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Author Topic:   Dual Engine, Dual Battery Primary Power Distribution
jerm2008 posted 07-25-2011 09:04 AM ET (US)   Profile for jerm2008   Send Email to jerm2008  
I am just learning my way around a 2001 [Boston Whaler 26-foot CONQUEST], and I am confused about the battery setup. [This Boston Whaler 26-foot CONQUEST] has the usual dual-battery selection switches. Here is my confusion:

--[with the Port battery] switch on "1" and [Starboard batttery] switch on "2", [a voltmeter located on the on-board electrical] panel reads 12-Volts, but [neither] engine will start due to sluggish cranking;

--[with the Port battery] switch [set to] "OFF" and [the Starboard battery] switch [set to either "1" or "BOTH" or "2"] [the same voltmeter on the electrical] panel [indicates] 12-Volts;

--[with the Starboard battery] switch on "OFF" and Port switch on [either "1" or "BOTH" or "2"] [the same panel meter now reads] 0-Volt;

--[an independent] Voltmeter reads 12.6-Volts on each battery;

--[both] engines fire right up when both [the Starboard and Port battery] switches are [both] set to "BOTH" [and there is] much stronger turn over;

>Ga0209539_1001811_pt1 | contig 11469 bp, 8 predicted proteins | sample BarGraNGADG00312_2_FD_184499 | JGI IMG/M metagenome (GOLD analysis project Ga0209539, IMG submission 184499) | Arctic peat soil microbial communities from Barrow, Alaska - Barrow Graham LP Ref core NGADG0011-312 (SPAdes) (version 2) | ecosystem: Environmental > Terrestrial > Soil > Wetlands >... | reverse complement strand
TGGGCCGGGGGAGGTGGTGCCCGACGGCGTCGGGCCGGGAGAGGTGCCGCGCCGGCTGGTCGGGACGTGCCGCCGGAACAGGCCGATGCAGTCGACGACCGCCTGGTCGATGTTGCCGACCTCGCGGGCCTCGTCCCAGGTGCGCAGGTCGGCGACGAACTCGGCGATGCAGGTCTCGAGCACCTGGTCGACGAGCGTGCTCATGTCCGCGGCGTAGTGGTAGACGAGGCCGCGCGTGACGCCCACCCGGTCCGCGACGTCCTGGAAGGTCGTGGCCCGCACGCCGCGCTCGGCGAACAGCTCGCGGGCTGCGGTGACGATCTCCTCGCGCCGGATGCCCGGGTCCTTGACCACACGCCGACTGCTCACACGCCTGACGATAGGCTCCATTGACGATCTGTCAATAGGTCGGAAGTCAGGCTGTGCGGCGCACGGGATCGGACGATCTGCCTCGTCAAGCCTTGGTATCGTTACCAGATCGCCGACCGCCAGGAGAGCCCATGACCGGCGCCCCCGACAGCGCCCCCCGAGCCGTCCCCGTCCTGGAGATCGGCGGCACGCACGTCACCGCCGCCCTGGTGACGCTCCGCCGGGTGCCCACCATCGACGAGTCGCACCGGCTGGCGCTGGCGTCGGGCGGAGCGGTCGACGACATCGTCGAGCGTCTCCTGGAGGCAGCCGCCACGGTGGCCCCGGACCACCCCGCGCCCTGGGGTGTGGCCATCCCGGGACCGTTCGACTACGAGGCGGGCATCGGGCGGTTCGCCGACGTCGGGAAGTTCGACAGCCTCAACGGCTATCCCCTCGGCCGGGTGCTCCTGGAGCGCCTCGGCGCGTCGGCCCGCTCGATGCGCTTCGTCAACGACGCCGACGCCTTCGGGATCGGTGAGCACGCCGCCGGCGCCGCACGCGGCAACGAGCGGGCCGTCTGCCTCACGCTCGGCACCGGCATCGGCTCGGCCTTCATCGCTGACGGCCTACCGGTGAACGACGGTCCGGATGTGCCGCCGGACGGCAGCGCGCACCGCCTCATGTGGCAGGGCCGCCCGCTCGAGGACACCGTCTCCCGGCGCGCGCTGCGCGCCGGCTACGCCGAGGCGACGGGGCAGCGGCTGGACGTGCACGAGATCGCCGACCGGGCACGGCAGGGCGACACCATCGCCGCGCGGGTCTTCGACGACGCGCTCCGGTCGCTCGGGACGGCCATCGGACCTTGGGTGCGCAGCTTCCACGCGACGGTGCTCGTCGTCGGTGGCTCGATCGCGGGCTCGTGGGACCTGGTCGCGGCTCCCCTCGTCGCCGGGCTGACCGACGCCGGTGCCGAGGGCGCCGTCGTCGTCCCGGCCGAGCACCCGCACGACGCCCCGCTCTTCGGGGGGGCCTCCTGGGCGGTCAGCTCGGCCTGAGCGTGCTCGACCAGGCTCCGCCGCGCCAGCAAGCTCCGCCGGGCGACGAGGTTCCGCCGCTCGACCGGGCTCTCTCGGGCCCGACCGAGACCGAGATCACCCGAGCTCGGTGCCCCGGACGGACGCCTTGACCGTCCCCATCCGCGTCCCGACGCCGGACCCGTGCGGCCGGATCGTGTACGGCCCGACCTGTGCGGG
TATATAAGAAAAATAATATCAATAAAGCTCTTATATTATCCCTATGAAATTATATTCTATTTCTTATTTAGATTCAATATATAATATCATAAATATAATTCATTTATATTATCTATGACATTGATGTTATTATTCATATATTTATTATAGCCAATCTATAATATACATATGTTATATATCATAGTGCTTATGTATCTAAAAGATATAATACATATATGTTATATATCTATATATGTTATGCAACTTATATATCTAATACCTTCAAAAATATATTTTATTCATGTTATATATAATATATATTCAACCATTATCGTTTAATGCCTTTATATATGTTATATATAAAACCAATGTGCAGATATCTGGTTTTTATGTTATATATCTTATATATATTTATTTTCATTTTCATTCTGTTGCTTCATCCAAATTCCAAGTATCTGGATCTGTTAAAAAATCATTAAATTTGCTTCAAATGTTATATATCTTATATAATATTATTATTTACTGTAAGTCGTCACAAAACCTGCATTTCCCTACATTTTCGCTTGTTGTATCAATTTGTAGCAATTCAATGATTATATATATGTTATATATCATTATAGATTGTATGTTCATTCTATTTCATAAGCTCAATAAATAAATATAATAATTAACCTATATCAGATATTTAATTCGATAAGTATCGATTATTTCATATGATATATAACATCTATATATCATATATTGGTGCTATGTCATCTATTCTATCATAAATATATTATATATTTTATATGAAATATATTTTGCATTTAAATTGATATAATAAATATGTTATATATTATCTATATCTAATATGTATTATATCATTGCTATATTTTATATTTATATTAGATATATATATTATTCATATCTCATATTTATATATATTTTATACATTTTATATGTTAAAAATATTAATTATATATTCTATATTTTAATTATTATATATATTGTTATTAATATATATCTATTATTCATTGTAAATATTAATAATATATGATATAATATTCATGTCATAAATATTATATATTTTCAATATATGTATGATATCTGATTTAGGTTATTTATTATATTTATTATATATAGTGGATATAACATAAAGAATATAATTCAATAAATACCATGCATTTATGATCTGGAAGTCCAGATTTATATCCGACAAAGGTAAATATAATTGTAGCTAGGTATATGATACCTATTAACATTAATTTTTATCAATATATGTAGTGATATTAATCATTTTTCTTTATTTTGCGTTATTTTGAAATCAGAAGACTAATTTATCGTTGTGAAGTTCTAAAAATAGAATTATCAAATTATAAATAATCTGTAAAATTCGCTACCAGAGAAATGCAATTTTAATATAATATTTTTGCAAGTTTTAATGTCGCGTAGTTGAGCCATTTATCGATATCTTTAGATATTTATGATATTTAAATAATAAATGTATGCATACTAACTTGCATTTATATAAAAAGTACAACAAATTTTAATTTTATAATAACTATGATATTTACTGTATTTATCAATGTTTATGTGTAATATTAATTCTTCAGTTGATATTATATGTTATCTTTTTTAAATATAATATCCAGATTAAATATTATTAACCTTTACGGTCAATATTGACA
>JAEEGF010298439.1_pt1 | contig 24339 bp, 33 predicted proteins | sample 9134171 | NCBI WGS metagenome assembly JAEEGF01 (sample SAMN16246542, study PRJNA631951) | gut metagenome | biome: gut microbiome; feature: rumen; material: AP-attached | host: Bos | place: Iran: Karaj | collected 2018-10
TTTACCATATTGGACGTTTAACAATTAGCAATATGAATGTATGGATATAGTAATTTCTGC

--once we get going I put the switches back to the running configuration [which is] the Port switch to "1" and the Starboard switch to "2"; and,

-whenever I need to re-start through the day [either engine will] fire right back up without moving [either] battery switches back to "BOTH".

Why does the Port battery switch not show any [voltage] on the inside panel?

I know [the primary power feed for the panel is] from [the Starboard] battery [switch] only when engines are off. Is the panel isolated from the port side selector?

Even though the manual states to start the engines in "BOTH" I am hesitant to rely on this in the event of a dead battery.



Chuck Tribolet posted 07-25-2011 09:40 AM ET (US)     Profile for Chuck Tribolet  Send Email to Chuck Tribolet     
What engines?
boatdryver posted 07-25-2011 10:24 AM ET (US)     Profile for boatdryver  Send Email to boatdryver     
I wonder if the Port battery switch is controlling a battery bank that is dedicated for starting only and not connected to the house 12-VOlt circuits.

Is the port battery a cranking type battery and the starboard battery a deep cycle?

Also how new are all the batteries? It is odd that you have to use "BOTH" to start one engine at a time.

Other things to consider: loose or corroded connections, undersized cables.

Can you get any info from the previous owner? if not, a marine electrician can sort this out for you.


jimh posted 07-25-2011 08:39 PM ET (US)     Profile for jimh  Send Email to jimh     
There really is not a "usual" configuration when it comes to dual batteries, two switches, and two engines. Most likely the wiring for the primary power distribution is something like that shown in my REFERENCE article, which is common on Boston Whaler boats. See

I suspect the configuration you have similar to that shown in this illustration:

Schematic diagram: two batteries, two switches, two engines.

but it sounds like the secondary power distribution is being fed by the Starboard battery switch.